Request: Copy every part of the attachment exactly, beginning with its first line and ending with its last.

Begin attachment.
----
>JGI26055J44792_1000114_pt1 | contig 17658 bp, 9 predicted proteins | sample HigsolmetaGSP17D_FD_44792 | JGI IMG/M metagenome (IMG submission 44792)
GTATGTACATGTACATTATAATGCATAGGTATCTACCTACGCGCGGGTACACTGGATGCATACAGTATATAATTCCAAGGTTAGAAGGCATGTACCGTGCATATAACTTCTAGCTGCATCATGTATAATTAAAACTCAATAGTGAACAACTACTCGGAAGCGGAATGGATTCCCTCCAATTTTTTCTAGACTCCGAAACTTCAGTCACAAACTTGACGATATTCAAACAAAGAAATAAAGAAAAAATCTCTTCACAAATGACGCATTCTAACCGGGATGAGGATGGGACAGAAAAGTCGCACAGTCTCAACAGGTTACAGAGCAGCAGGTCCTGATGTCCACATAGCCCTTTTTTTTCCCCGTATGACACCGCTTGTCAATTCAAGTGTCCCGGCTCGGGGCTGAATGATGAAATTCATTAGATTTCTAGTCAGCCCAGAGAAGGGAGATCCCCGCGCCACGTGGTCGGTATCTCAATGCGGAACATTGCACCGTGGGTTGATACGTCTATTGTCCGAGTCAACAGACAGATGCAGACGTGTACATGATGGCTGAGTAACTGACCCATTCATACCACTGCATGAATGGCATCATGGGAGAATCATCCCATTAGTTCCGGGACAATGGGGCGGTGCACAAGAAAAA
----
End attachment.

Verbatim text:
>JGI26055J44792_1000114_pt1 | contig 17658 bp, 9 predicted proteins | sample HigsolmetaGSP17D_FD_44792 | JGI IMG/M metagenome (IMG submission 44792)
GTATGTACATGTACATTATAATGCATAGGTATCTACCTACGCGCGGGTACACTGGATGCATACAGTATATAATTCCAAGGTTAGAAGGCATGTACCGTGCATATAACTTCTAGCTGCATCATGTATAATTAAAACTCAATAGTGAACAACTACTCGGAAGCGGAATGGATTCCCTCCAATTTTTTCTAGACTCCGAAACTTCAGTCACAAACTTGACGATATTCAAACAAAGAAATAAAGAAAAAATCTCTTCACAAATGACGCATTCTAACCGGGATGAGGATGGGACAGAAAAGTCGCACAGTCTCAACAGGTTACAGAGCAGCAGGTCCTGATGTCCACATAGCCCTTTTTTTTCCCCGTATGACACCGCTTGTCAATTCAAGTGTCCCGGCTCGGGGCTGAATGATGAAATTCATTAGATTTCTAGTCAGCCCAGAGAAGGGAGATCCCCGCGCCACGTGGTCGGTATCTCAATGCGGAACATTGCACCGTGGGTTGATACGTCTATTGTCCGAGTCAACAGACAGATGCAGACGTGTACATGATGGCTGAGTAACTGACCCATTCATACCACTGCATGAATGGCATCATGGGAGAATCATCCCATTAGTTCCGGGACAATGGGGCGGTGCACAAGAAAAA